• Open Access
    Authors: 
    Said Mahfoud; Aziz Derouich; Atif Iqbal; Najib El Ouanjli;
    Publisher: Elsevier BV
    Country: Qatar

    Direct Torque Control (DTC) presents an optimal solution to control the behaviors of the alternative motors, compared to other controls, because of several advantages offered by this technique, the speed overshoots, fluxes, and torque ripples remain the major factors which minimize the DTC robustness. The regulation speed in DTC is carried out by the classic Proportional Integrator Derivative (PID), which is known for its higher robustness in linear systems, except that in the case of non-linear systems, the PID controller gives poor reactions to variations in the system's parameters. The best solutions adopted in this situation are often based on optimization algorithms that generate the controller's gains in each period where there is an internal or external perturbation, adapting the behaviors of the PID against the system's nonlinearity. For that reason, this work is focused on the theoretical studies and experimental validation on dSPACE Board DS1104 of the new proposed approach based on PID speed regulation, optimized by the Ant Colony Optimization algorithm (ACO) for DTC, applied to both sides of the Doubly Fed Induction Motor (DFIM), to overcome the previous drawbacks cited at the beginning. The new combined ACO-DTC strategy has been studied for optimizing the gains of the PID controller by using a cost function such as Integral Square Error (ISE). The proposed approach is implemented on Matlab/Simulink to validate the objectives adopted by this strategy. The simulation and experimental results extracted from Matlab and ControlDesk have proved the efficiency of the proposed ACO-DTC with the system's nonlinearity, which attribute different enhancements in the global system performance. This publication was made possible by Qatar University Collaborative Research grant # [ QUCG-CENG-21/22-1 ] from the Qatar University. The statements made herein are solely the responsibility of the authors. The APC is funded by the Qatar NAtional Library, Qatar Scopus

  • Open Access
    Authors: 
    Ala Gouissem; Khalid Abualsaud; Elias Yaacoub; Tamer Khattab; Mohsen Guizani;
    Publisher: Institute of Electrical and Electronics Engineers (IEEE)
    Country: Qatar

    The internet of Things (IoT) is used to interconnect a massive number of heterogeneous resource constrained smart devices. This makes such networks exposed to various types of malicious attacks. In particular, jamming attacks are among the most common harmful attacks to IoT networks. Therefore, an anti jamming power allocation strategy is first proposed in this paper for health monitoring IoT networks by exploiting game theory to minimize the worst case jamming effect under multi channel fading. This strategy uses an iterative algorithm based on gradient descent to identify the Nash Equilibrium (NE) of the game. An artificial neural network model is also proposed to accelerate the convergence of the algorithm making it more suitable for IoT networks. Furthermore, novel data population, extension and balancing techniques are proposed to enhance the efficiency of the proposed strategy in combating jamming attacks even for network configurations that were never used in the training phase. In addition, time and spatial diversity are exploited using a heterogeneous iterative algorithm to enhance the security of the network.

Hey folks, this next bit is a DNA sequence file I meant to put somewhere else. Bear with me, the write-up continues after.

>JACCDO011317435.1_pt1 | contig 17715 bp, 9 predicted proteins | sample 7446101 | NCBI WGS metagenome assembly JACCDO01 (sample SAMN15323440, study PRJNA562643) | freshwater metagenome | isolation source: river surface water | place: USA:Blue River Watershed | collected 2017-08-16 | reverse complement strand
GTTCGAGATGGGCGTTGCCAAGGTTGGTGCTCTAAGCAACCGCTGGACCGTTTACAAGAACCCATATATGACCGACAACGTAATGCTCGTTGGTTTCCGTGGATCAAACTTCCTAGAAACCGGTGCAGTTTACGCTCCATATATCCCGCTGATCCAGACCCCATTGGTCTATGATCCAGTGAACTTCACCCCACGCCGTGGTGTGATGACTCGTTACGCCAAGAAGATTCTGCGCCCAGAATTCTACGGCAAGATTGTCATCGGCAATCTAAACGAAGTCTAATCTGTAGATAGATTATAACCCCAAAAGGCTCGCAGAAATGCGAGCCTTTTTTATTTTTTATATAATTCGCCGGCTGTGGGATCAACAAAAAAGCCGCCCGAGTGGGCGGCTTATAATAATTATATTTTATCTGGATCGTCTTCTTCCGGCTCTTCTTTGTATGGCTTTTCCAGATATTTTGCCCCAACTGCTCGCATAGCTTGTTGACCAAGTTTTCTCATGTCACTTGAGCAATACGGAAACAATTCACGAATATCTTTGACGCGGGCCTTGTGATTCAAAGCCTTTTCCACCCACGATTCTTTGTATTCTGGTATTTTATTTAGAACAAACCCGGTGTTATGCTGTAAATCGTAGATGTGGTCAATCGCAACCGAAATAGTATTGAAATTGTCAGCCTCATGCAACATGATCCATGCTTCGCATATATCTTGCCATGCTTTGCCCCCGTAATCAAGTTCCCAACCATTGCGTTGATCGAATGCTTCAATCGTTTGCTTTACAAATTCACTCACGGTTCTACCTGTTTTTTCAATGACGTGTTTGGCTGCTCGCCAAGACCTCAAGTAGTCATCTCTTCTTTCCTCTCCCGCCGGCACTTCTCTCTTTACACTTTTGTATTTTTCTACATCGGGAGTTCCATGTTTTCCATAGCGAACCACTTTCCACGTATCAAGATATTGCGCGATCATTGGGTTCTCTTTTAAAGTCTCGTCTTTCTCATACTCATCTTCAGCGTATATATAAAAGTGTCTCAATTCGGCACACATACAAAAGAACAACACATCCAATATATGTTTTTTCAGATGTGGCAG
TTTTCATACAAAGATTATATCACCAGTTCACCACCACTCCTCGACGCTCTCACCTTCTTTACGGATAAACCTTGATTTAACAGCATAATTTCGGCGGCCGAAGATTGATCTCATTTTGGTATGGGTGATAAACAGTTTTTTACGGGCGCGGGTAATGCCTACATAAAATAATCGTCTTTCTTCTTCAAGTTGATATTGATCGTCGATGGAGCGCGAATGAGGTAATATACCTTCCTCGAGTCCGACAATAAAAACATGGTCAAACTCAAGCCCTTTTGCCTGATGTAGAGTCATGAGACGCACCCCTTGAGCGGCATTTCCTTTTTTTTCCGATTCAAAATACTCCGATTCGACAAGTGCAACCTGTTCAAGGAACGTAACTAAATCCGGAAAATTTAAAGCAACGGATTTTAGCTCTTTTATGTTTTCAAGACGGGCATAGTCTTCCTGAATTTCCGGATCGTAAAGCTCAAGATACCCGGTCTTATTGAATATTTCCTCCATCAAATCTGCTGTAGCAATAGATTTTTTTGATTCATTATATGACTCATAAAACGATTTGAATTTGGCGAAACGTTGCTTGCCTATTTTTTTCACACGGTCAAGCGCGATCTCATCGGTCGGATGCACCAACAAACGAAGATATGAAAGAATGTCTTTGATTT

• Open Access English
    Authors: 
    Jecmen, Steven; Zhang, Hanrui; Liu, Ryan; Fang, Fei; Conitzer, Vincent; Shah, Nihar B.;
    Project: NSF | RI: Small: Designing Pref... (1814056), NSF | CIF: Medium: Foundations ... (1763734)

    Many scientific conferences employ a two-phase paper review process, where some papers are assigned additional reviewers after the initial reviews are submitted. Many conferences also design and run experiments on their paper review process, where some papers are assigned reviewers who provide reviews under an experimental condition. In this paper, we consider the question: how should reviewers be divided between phases or conditions in order to maximize total assignment similarity? We make several contributions towards answering this question. First, we prove that when the set of papers requiring additional review is unknown, a simplified variant of this problem is NP-hard. Second, we empirically show that across several datasets pertaining to real conference data, dividing reviewers between phases/conditions uniformly at random allows an assignment that is nearly as good as the oracle optimal assignment. This uniformly random choice is practical for both the two-phase and conference experiment design settings. Third, we provide explanations of this phenomenon by providing theoretical bounds on the suboptimality of this random strategy under certain natural conditions. From these easily-interpretable conditions, we provide actionable insights to conference program chairs about whether a random reviewer split is suitable for their conference.